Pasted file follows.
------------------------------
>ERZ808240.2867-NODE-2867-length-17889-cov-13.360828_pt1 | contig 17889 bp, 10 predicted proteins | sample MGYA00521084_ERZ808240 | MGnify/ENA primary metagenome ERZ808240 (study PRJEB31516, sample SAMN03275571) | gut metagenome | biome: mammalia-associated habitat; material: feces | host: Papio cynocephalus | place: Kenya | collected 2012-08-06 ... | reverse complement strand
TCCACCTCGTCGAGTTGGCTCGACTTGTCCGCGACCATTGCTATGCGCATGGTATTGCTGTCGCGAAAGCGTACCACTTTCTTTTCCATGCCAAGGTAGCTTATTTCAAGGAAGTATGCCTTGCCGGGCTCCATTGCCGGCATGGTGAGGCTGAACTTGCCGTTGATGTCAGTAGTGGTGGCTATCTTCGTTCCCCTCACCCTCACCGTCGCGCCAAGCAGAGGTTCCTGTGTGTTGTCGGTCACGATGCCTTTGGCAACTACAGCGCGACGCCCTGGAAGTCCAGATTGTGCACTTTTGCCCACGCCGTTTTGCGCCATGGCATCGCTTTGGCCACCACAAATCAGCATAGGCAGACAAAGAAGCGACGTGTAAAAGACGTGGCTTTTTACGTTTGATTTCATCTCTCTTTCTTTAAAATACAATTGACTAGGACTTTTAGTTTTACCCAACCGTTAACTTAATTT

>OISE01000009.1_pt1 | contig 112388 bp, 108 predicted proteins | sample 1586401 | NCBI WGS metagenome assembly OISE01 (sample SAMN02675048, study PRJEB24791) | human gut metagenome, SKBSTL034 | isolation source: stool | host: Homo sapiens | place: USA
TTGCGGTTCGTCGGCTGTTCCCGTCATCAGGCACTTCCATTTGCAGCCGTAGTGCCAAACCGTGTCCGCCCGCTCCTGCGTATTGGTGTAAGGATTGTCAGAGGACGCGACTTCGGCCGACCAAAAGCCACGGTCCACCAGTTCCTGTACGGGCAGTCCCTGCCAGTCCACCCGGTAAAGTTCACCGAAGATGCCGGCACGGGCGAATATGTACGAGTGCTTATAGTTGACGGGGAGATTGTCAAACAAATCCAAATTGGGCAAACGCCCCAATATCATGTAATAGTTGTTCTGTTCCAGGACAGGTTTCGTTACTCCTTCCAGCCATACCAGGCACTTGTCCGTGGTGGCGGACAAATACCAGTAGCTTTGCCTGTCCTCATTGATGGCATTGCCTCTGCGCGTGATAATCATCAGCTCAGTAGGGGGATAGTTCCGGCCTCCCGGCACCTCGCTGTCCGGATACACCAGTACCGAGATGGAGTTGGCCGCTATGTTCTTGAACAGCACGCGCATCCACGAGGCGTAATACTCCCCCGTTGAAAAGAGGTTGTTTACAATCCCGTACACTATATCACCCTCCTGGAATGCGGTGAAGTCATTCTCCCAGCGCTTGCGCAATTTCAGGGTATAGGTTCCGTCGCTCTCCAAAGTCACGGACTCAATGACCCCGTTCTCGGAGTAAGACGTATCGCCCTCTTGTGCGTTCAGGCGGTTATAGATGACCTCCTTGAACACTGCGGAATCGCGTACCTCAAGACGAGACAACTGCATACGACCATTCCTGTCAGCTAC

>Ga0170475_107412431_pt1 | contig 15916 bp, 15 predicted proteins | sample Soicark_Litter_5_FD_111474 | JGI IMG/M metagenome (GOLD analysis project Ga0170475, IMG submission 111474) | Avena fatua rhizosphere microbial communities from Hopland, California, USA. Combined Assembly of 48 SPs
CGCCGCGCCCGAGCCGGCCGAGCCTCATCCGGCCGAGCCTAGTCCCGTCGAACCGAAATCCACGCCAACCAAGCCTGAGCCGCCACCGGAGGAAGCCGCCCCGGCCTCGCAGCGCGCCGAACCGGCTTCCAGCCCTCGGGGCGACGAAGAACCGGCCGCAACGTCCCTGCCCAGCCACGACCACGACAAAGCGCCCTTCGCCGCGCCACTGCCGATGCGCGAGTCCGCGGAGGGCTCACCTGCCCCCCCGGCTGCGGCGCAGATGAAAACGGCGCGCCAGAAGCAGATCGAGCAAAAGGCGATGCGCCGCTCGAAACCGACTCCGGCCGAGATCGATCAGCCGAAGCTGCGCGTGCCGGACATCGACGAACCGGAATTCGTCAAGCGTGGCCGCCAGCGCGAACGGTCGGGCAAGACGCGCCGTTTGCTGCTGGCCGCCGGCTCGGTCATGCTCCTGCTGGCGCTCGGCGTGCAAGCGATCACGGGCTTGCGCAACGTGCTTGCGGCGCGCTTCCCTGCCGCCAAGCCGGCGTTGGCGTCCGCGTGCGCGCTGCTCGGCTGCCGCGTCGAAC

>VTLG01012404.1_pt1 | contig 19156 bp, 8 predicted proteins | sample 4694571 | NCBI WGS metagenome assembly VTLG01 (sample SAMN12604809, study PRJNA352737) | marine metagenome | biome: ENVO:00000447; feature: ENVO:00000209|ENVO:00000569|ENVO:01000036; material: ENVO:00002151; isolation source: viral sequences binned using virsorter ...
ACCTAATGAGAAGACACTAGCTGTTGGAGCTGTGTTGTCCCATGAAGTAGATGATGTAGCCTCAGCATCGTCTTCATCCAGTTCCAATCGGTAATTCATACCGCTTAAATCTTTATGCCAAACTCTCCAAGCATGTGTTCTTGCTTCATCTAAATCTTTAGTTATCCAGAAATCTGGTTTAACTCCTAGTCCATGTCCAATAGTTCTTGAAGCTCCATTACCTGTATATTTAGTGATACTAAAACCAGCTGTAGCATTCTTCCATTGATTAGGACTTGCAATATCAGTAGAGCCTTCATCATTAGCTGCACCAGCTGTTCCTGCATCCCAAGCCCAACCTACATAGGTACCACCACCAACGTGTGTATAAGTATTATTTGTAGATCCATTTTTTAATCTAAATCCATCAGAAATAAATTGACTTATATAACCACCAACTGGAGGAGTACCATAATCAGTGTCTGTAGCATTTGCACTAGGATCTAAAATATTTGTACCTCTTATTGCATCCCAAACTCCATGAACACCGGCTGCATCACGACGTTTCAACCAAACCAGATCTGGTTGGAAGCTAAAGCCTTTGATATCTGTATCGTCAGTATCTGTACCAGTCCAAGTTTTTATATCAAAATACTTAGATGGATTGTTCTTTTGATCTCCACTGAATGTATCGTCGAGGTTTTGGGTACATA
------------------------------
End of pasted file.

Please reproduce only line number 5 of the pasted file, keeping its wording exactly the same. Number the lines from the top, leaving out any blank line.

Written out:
>Ga0170475_107412431_pt1 | contig 15916 bp, 15 predicted proteins | sample Soicark_Litter_5_FD_111474 | JGI IMG/M metagenome (GOLD analysis project Ga0170475, IMG submission 111474) | Avena fatua rhizosphere microbial communities from Hopland, California, USA. Combined Assembly of 48 SPs